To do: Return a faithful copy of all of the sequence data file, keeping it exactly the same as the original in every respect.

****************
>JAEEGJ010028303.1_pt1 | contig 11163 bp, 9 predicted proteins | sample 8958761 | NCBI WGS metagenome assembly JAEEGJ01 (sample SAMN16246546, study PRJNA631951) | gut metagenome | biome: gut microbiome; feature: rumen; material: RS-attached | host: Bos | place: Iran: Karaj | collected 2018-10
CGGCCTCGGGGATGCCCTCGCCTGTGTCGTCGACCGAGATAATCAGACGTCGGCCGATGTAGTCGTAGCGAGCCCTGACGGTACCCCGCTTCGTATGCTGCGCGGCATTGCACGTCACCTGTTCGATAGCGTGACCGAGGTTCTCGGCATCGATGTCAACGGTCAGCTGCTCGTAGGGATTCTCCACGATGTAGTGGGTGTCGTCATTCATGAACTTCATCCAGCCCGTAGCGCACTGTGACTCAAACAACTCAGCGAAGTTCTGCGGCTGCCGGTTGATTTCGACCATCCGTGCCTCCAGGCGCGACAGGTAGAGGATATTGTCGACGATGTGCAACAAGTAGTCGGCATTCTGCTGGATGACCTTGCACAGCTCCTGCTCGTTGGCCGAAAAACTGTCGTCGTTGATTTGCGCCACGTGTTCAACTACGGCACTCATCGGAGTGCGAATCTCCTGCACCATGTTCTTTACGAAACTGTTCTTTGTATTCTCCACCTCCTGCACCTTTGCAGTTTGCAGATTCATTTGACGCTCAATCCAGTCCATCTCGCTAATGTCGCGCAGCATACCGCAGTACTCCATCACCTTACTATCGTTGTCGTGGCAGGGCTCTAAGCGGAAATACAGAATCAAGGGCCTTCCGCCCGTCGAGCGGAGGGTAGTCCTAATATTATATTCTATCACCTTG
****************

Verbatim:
>JAEEGJ010028303.1_pt1 | contig 11163 bp, 9 predicted proteins | sample 8958761 | NCBI WGS metagenome assembly JAEEGJ01 (sample SAMN16246546, study PRJNA631951) | gut metagenome | biome: gut microbiome; feature: rumen; material: RS-attached | host: Bos | place: Iran: Karaj | collected 2018-10
CGGCCTCGGGGATGCCCTCGCCTGTGTCGTCGACCGAGATAATCAGACGTCGGCCGATGTAGTCGTAGCGAGCCCTGACGGTACCCCGCTTCGTATGCTGCGCGGCATTGCACGTCACCTGTTCGATAGCGTGACCGAGGTTCTCGGCATCGATGTCAACGGTCAGCTGCTCGTAGGGATTCTCCACGATGTAGTGGGTGTCGTCATTCATGAACTTCATCCAGCCCGTAGCGCACTGTGACTCAAACAACTCAGCGAAGTTCTGCGGCTGCCGGTTGATTTCGACCATCCGTGCCTCCAGGCGCGACAGGTAGAGGATATTGTCGACGATGTGCAACAAGTAGTCGGCATTCTGCTGGATGACCTTGCACAGCTCCTGCTCGTTGGCCGAAAAACTGTCGTCGTTGATTTGCGCCACGTGTTCAACTACGGCACTCATCGGAGTGCGAATCTCCTGCACCATGTTCTTTACGAAACTGTTCTTTGTATTCTCCACCTCCTGCACCTTTGCAGTTTGCAGATTCATTTGACGCTCAATCCAGTCCATCTCGCTAATGTCGCGCAGCATACCGCAGTACTCCATCACCTTACTATCGTTGTCGTGGCAGGGCTCTAAGCGGAAATACAGAATCAAGGGCCTTCCGCCCGTCGAGCGGAGGGTAGTCCTAATATTATATTCTATCACCTTG